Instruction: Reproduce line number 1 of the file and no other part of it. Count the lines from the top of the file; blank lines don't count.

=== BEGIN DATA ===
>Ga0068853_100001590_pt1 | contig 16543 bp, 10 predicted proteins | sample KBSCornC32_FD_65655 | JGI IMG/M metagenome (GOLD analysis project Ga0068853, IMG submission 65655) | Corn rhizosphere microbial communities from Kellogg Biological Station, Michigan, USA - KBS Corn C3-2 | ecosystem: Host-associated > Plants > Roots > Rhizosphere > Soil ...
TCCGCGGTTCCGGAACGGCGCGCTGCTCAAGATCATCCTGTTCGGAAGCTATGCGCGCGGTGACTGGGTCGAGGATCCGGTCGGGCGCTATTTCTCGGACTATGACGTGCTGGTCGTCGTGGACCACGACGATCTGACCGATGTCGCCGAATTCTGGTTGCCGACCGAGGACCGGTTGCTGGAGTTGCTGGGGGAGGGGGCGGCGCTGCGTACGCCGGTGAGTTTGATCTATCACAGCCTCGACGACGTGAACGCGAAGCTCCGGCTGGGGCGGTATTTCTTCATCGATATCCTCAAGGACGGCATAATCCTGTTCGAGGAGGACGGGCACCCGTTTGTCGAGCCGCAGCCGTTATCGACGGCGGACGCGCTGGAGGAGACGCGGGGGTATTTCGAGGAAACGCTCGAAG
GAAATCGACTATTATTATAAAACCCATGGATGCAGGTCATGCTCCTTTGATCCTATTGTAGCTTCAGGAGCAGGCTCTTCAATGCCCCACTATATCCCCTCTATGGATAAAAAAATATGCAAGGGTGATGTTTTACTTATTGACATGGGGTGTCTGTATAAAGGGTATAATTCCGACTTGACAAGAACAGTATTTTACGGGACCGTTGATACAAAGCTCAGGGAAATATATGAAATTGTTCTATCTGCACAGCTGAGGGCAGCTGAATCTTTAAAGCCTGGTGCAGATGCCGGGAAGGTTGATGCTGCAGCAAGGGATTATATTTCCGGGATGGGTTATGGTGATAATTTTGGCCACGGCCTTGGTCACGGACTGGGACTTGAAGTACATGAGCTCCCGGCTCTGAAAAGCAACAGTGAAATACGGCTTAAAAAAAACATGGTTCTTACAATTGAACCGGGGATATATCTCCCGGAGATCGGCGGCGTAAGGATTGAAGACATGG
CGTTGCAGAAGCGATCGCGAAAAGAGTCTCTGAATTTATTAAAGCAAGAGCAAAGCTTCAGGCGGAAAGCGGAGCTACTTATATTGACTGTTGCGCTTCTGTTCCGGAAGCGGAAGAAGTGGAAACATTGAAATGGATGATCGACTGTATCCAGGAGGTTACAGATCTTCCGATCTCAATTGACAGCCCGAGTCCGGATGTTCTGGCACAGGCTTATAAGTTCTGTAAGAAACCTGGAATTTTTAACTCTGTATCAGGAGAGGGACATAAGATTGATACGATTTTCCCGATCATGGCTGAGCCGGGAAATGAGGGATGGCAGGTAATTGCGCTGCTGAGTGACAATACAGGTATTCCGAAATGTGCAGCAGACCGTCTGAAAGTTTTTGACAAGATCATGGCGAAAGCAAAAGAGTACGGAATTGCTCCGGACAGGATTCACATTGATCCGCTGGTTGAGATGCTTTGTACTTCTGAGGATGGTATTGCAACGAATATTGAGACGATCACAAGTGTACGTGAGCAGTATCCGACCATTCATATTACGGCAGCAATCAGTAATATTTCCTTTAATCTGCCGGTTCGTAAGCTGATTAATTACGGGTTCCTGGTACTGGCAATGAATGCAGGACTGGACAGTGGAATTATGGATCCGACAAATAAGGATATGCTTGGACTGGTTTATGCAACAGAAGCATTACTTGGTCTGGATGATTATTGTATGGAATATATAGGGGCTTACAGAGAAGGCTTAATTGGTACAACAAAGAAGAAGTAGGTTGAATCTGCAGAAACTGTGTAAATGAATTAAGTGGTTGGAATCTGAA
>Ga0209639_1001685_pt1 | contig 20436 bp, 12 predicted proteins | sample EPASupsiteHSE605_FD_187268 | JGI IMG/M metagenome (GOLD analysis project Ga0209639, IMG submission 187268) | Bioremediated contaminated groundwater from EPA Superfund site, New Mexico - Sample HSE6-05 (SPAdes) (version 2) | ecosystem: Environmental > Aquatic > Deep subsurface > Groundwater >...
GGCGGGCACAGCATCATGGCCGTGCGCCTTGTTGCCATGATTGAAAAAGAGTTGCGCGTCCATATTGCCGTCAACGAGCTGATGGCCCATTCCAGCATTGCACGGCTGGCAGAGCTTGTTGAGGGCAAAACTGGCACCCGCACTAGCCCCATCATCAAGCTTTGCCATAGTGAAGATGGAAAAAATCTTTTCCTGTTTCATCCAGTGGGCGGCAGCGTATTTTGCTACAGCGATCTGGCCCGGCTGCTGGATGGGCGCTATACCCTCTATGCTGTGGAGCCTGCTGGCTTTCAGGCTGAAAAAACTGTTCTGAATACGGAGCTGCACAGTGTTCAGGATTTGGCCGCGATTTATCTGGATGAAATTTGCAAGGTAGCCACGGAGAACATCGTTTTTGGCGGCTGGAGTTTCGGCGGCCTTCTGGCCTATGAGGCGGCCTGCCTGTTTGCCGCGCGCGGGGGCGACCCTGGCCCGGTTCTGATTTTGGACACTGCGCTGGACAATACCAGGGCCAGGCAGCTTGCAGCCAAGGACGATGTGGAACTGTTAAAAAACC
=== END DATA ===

>Ga0068853_100001590_pt1 | contig 16543 bp, 10 predicted proteins | sample KBSCornC32_FD_65655 | JGI IMG/M metagenome (GOLD analysis project Ga0068853, IMG submission 65655) | Corn rhizosphere microbial communities from Kellogg Biological Station, Michigan, USA - KBS Corn C3-2 | ecosystem: Host-associated > Plants > Roots > Rhizosphere > Soil ...